On November 10 last year, Bitcoin (BTC) made headlines once again when it reached a new all-time-high (ATH) of $68,990. Right before that, the hopium was strong and there was a bull run for the cryptocurrency as many HODLers truly believed that BTC would finally break the $100,000 USD barrier that they had long been dreaming of and make them rich. But as with all other bubbles that came before, the bubble burst and descended rapidly into the crypto winter that has dominated much of 2022. In fact, within two months of hitting that high, the price of BTC plummeted by almost half its value.
What Caused the 2021 Bitcoin Bull Run?
In October 2020, PayPal’s announced that they would be allowing their users to trade and store Bitcoin and other cryptocurrencies on their app in late October 2020.
Following this announcement, the price of Bitcoin increased steadily over the next few months until it finally hit $58,730 in March 2021, at which point it steadily decreased until it went down to around $35,800 in price.
This crash was expected, as this has been the pattern for previous Bitcoin bull runs and bubbles. Fortunately, there was a turnaround in May 2021 following the Bitcoin halving in May that year.
The Bitcoin halving is an automatic part of the Bitcoin blockchain’s protocol that causes the rewards generated by the mining of new blocks to halve every four years. The purpose of this is to curb the inflation rate by reducing the new supply of Bitcoin.
Following that, the price of Bitcoin steadily rose until November that year, boosted further by other events such as PayPal extending their cryptocurrency services to the UK in August 2021. Additionally, many more financial institutions began recognizing and offering cryptocurrency investment opportunities and services to their customers in 2021, which also helped to foster the public’s perception of and trust in cryptocurrency in general and BTC in particular. All of these factors and others helped to bolster the demand for BTC and therefore its price as well.
The fluctuation of BTC’s price can be seen in the graph below, taken from Statista:
Bitcoin Hits Its All-Time High
In November 2021, the crypto community hit a frenzy as the price of BTC hit $60,000 again for the second time that year, and remained around $60,000-$66,000 for most of the 34 days that followed, until the price dipped below $60,000 again on November 18, 2021, as indicated by the records of BTC’s daily price history taken Yahoo Finance. The height of the BTC excitement was obtained on November 10, 2021, when BTC hit its current ATH of $68,789.63 USD. At the time, the Bitcoin maximalists and crypto community in general fervently hoped that the $100,000 mark would be hit by the end of the year, but unfortunately, that never came to be.
What Caused the 2021 Crypto Crash?
During 2021, there was a burst in cryptocurrency regulations from many countries in response to the rapid increase in cryptocurrency that began in 2020 in the height of the COVID-19 pandemic.
Some notable countries include China, who banned all cryptocurrency mining early in 2021 year and then outlawed cryptocurrency trading altogether in September that year, the US where most states also implemented their own sets of regulations on top of the SEC’s, and the EU as a whole, among others.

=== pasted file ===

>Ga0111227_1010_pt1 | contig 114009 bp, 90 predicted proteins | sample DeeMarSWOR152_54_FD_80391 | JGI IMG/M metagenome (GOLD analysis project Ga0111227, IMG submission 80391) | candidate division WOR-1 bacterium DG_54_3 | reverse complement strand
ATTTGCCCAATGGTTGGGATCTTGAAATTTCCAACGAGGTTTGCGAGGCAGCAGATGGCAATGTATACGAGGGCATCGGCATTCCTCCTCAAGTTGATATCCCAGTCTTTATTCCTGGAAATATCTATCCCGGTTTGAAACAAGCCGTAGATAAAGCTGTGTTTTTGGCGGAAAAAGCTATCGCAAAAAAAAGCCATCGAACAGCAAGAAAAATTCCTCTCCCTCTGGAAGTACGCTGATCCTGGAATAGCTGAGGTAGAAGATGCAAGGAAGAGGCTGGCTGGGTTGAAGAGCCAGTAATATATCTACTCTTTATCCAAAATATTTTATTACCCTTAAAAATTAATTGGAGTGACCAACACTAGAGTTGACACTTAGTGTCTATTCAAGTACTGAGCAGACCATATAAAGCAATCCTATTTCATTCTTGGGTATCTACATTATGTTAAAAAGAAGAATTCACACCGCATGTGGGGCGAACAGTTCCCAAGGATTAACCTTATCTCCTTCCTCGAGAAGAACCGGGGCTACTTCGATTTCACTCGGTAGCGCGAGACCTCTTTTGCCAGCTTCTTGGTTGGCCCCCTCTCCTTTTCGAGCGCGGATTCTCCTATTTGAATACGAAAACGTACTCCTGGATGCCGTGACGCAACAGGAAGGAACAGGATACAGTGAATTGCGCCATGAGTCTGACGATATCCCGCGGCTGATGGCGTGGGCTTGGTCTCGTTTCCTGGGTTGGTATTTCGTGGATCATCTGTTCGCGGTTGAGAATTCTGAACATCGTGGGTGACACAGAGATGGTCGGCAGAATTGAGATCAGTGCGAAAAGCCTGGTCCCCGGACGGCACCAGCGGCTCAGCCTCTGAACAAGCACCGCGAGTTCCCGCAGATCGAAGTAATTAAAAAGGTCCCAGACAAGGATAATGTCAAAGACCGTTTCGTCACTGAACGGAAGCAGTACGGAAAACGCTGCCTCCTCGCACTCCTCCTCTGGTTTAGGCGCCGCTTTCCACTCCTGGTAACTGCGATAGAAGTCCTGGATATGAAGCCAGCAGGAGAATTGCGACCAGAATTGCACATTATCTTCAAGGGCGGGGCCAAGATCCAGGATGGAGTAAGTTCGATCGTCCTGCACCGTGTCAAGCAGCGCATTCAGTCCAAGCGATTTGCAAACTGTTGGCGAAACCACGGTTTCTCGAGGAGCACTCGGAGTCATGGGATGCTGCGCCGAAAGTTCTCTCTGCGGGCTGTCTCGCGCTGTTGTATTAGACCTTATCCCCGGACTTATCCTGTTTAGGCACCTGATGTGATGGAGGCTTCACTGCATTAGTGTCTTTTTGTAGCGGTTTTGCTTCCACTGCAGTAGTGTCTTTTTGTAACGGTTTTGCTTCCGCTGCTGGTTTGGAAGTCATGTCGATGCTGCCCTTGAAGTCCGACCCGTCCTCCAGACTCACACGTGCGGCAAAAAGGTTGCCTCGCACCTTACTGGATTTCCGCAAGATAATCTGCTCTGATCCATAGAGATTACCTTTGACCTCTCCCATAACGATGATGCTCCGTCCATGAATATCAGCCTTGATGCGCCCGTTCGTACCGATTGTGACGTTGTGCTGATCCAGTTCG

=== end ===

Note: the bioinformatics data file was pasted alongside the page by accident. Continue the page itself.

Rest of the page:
Therefore, even though there was a spike in optimism based on the burst and rapid correction following the previous bull run that year, in hindsight it seems clear that the price was bound to decline.
The general decline of major economies such as the United States and United Kingdom also impacted the cryptocurrency economy, since the cryptocurrency sector is becoming more intertwined with mainstream global financial and investment sectors as the space itself becomes more widely adopted.
Why Bitcoin Investors are Still Optimistic
Over the years, the price of bitcoin has fluctuated dramatically, yet despite its relatively low value in contrast to its ATH, the value of a single BTC is still high, especially if we look at it from a broader perspective.
While it is true that BTC remains at the lowest price that it has been in two years, at between $16,000-$21,000, this is still around the same value that it held in late 2020, and far higher than most might have hoped even back in early 2020.
Therefore, there is no real reason for people to panic yet, and just as much reason to believe that there will be another bull run when the global economy improves again, and when some new factor sparks interest in the cryptocurrency space again.
Hindrances to Future Bitcoin Adoption
The main blocks to cryptocurrency adoption are arguably its price volatility, regulation and weaknesses in intermediary service providers such as blockchain bridges.
In the case of regulation, it can be either a strength or a weakness, depending on the investors’ perspective. On the side of strengths, once there are laws and regulations protecting consumers and governing behaviors, it provides security to those who might be robbed, scammed or hacked in the cryptocurrency space by giving them recourse to justice and assistance.
As for the weakness, the regulation arguably undermines the key purpose of the creation of cryptocurrency; namely to provide a method of transaction that is anonymous, borderless and completely transparent. Bitcoin was created in order to produce a currency that was not subject to the laws and restrictions of government and yet that is being corroded the more widespread the use of cryptocurrency and blockchain technology becomes.